Adults
Adjusted Weight
Number of Cases
Weighted Number 
of Cases
1
1/1.821=0.549
959
526.49
2
2/1.821=1.098
1511
1659.08
3
3/1.821=1.647
253
416.69
4
4/1.821=2.197
77
169.17
5
5/1.821=2.746
13
35.70
6
6/1.821=3.295
2
6.59
Total
2815
2813.72

Notice that when using the adjusted weights, the weighted number of cases equals the number of cases (except for a small amount of rounding error). Let's use compute to create our new adjusted weight variable. We'll call this variable WADULTS for weighted adults. Click on "Transform" and then on “Compute”. Click on "Reset" to get rid of what you entered previously. Type WADULTS in the Target Variable box. Find the variable ADULTS in the list of variables on the left and click on it to highlight it. Then click on the arrow to the right of this list to move it into the Numerical Expression box. Now click on "/" (for division) and then enter the value 1.821 by clicking on the "one", then the "decimal", then "eight", then "two", and finally on "one". The formula in the box should read ADULTS/1.821 and your screen should look like Figure 3-26. Click on "OK" and SPSS will create the new variable called WADULTS.


Figure 3-26


 
Now we want to weight the data using this variable we just created. Click on "Data" and then on "Weight Cases". Click on the circle to the left of Weight cases by. Notice that this fills the circle in to indicate that it has been selected. Scroll down the list of variables on the left and find the variable WADULTS. Click on it to highlight it and then click on the arrow to the right of the list to move this variable into the Frequency Variable box. Your screen should look like Figure 3-27.Click on "OK" and SPSS will weight the data appropriately.



Figure 3-27


 
Get a frequency distribution for the variable ADULTS using the weighted data. Click on "Analyze", then point your mouse at "Descriptive Statistics", and then click on "Frequencies". Move the variable ADULTS into the Variables box and click on "OK".
Notice, figure 3-28, that the frequencies are very close to the weighted number of cases produced by using the adjusted weights we computed above. (Any differences are due to rounding error.)

Figure 3-28

 
If you want to go back to the un-weighted data, you will have to click on "Data" and then on "Weight cases". Click on the circle to the left of “Do not weight cases” and then on "OK". Now you are using the un-weighted cases again.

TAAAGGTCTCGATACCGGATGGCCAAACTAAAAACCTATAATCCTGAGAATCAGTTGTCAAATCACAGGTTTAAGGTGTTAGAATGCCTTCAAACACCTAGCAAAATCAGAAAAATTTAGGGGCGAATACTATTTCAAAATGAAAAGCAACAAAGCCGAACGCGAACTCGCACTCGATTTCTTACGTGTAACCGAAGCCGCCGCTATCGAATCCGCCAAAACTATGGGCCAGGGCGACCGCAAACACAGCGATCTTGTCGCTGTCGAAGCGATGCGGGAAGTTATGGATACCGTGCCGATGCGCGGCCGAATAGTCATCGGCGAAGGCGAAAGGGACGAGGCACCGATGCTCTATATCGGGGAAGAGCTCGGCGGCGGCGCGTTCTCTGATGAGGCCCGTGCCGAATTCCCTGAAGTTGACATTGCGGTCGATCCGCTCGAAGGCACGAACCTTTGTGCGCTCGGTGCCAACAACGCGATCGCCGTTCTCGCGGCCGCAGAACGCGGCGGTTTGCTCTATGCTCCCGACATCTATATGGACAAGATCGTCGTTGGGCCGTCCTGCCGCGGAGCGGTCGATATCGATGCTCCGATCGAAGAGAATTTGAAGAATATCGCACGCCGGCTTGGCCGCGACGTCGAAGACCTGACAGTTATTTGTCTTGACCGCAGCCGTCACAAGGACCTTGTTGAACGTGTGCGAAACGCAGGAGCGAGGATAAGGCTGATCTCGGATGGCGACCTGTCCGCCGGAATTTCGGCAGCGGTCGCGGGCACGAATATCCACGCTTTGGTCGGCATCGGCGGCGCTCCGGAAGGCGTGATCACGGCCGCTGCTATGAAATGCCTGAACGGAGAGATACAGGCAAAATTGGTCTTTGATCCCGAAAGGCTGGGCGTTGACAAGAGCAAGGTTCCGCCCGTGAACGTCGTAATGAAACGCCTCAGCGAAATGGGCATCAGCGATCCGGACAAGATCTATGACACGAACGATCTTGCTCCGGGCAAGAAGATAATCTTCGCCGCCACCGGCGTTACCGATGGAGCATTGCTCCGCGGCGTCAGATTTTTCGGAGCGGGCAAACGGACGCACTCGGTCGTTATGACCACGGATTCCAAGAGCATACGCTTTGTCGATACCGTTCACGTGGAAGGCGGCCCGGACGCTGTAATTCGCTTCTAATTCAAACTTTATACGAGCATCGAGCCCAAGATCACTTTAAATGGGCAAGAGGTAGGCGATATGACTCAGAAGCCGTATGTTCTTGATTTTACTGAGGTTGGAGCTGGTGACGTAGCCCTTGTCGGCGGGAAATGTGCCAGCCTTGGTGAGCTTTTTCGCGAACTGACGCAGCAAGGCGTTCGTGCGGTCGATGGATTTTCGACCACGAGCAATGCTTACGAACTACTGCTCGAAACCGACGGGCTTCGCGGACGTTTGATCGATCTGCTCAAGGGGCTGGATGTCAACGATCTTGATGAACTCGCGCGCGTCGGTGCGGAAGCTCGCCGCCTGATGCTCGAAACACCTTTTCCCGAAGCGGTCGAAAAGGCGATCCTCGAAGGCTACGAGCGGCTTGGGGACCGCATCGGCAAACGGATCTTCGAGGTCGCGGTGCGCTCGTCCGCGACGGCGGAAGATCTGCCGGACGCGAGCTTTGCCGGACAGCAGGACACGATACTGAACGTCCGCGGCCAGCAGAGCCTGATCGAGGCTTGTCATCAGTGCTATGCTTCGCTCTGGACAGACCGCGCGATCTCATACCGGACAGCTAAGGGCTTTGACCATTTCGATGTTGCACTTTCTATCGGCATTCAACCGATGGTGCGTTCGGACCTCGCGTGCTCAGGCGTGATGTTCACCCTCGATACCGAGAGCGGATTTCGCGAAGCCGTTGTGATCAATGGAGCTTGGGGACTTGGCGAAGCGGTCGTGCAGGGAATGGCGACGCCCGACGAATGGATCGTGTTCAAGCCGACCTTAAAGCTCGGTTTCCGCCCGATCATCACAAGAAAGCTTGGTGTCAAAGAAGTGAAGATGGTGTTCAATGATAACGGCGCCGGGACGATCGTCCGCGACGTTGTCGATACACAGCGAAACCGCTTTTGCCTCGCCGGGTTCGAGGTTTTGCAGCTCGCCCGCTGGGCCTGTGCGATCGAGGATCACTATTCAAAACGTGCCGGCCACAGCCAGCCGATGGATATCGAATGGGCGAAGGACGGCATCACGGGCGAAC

Summary

In this part of the book you have learned how to recode, create new variables using compute and "if", select particular cases for analysis, and weight cases. You can do more complicated things with these commands than we have shown you, but these are the basics. You can use the SPSS 11.0 Syntax Reference Guide (Prentice Hall, 2002) to learn what else you can do with these commands. In the rest of this book, we will focus on some of the statistical procedures that SPSS can do for you.


Chapter Three Exercises

Use the GSS00A data set for all these exercises.
 

RECODE Exercises

1.There are two variables that refer to the highest year of school completed by the respondent's mother and father (MAEDUC and PAEDUC). Do a frequency distribution for each of these variables. Now recode each of them (into a different variable) into three categories: under 12 years of school, 12 years, and over 12 years. Create new value labels for the recoded categories. Do a frequency distribution again to make sure that you recoded correctly.

2.INCOME98 is the total family income. Do a frequency distribution to see what the variable looks like before recoding. Recode (into a different variable) into eight categories: under $10,000, $10,000 to $19,999, $20,000 to $29,999, $30,000 to $39,999, $40,000 to $49,999, $50,000 to $59,999, $60,000 to $74,999, and $75,000 and over.Be very careful that you recode the values, not the labels associated with the values. Call this new variable INCOME1. Create new value labels for the recoded categories. Do another frequency distribution to make sure you recoded correctly.